Early one morning I found myself in the middle of a beeping, parping and screeching scrum of white mini-buses. This was the Hop Hop mini-bus station (brilliant name!) on the outskirts of Homs, the third largest city of Syria and the industrial centre of the country. It was here that I would be getting a connection to Hama. The station was over-whelming. There were so many people rushing about, all looking for the right bus to get on. A man asked me where I wanted to go, then grabbed my backpack and beckoned me to follow him through the chaotic compound. I had to run to keep up and narrowly avoided being squashed by several Hop Hop buses which darted about in all directions. Before I even had a chance to think, me and my bag had been packed into a mini bus with 11 other people and we were speeding down the highway to Hama. I think that’s when I started breathing properly again.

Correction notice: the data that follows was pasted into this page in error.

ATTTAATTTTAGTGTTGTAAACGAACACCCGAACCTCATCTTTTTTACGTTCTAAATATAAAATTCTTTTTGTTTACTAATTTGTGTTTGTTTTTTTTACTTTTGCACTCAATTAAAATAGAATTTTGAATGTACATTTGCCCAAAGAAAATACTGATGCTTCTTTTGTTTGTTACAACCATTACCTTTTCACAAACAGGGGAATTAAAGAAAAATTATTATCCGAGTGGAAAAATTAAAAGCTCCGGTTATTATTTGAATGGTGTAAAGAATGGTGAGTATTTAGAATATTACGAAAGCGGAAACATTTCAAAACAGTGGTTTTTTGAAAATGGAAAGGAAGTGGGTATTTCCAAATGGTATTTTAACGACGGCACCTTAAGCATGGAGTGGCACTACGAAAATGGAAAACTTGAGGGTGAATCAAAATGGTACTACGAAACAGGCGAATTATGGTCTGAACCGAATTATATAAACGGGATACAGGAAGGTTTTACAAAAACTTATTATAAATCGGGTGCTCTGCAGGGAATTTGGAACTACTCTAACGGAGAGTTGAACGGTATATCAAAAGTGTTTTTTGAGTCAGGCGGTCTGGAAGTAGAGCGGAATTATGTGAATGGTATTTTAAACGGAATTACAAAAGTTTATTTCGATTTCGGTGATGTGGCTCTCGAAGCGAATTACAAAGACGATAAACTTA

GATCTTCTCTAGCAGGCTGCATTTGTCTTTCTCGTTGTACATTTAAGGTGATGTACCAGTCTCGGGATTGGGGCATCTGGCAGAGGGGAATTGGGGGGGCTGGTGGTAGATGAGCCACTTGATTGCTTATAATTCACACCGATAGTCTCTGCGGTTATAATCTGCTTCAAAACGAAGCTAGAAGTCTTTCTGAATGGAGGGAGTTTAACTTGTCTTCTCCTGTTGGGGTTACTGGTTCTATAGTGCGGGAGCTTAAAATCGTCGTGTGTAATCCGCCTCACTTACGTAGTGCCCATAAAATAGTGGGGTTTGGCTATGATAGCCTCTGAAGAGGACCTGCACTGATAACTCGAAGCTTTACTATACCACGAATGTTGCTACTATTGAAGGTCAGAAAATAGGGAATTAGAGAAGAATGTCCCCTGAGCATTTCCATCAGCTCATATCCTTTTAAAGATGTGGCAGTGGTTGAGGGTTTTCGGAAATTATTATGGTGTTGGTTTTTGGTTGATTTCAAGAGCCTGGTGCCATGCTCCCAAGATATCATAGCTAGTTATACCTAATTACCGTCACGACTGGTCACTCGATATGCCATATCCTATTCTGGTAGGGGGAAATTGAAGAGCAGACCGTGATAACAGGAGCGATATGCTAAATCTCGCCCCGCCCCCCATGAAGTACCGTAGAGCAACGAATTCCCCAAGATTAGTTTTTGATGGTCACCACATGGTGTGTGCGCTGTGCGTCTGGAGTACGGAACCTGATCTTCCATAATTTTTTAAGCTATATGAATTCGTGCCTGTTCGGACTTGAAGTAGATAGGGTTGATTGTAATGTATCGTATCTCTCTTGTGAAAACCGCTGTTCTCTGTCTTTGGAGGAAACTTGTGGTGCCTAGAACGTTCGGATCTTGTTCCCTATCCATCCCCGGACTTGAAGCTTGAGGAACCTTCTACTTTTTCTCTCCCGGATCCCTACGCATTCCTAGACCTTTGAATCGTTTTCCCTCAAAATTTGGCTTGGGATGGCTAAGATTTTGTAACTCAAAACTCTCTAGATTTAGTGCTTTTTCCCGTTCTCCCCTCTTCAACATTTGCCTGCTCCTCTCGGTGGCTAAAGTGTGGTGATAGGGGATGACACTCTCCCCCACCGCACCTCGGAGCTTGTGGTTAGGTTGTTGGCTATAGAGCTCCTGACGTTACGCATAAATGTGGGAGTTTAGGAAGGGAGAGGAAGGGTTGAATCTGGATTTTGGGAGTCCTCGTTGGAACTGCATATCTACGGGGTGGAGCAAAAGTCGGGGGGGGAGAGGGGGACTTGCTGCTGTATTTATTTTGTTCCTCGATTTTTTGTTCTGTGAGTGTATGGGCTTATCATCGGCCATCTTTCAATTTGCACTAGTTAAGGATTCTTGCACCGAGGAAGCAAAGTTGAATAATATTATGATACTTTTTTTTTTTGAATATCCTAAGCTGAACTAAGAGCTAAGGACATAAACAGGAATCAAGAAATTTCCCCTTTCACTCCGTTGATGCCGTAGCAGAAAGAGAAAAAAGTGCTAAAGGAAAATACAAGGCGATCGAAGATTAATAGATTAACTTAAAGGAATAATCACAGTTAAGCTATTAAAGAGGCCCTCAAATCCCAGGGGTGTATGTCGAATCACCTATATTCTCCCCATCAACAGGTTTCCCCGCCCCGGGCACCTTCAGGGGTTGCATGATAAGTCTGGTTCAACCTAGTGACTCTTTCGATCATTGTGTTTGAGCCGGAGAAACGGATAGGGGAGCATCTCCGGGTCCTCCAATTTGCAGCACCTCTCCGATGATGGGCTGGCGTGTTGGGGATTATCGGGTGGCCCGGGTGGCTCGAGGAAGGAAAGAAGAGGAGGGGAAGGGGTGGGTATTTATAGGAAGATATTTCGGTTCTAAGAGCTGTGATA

Hama was my base for several days and I took a few day trips organised by the helpful folk at the Cairo hotel where I was staying. My favourite day was a trip out into the sedate Syrian countryside which provided a relaxing break and a huge contrast to the madness of the Hop Hop station.

First stop was to the impressive Byzantine ruin of Qasr ibn Wardan, made almost entirely from sandstone.

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We then moved on, continuing through the rolling fields and beautiful countryside that could have been Italy, until we reached the rather strange and curious structures of the beehive houses in a small village named Sarouj.

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The small group that I was with were allowed to go into one of the beehive houses and we had tea and biscuits with the family who lived there which was a great experience. The cool interior of the mud house provided a welcome relief from the intense heat of the day outside. We spent a long time chatting with the family, playing with the children and looking through their extensive collection of postcards from passing travellers. Eventually we had to leave this tranquil place and head back to the bustle of Hama which was a shame. I could have happily stayed there for a long time.

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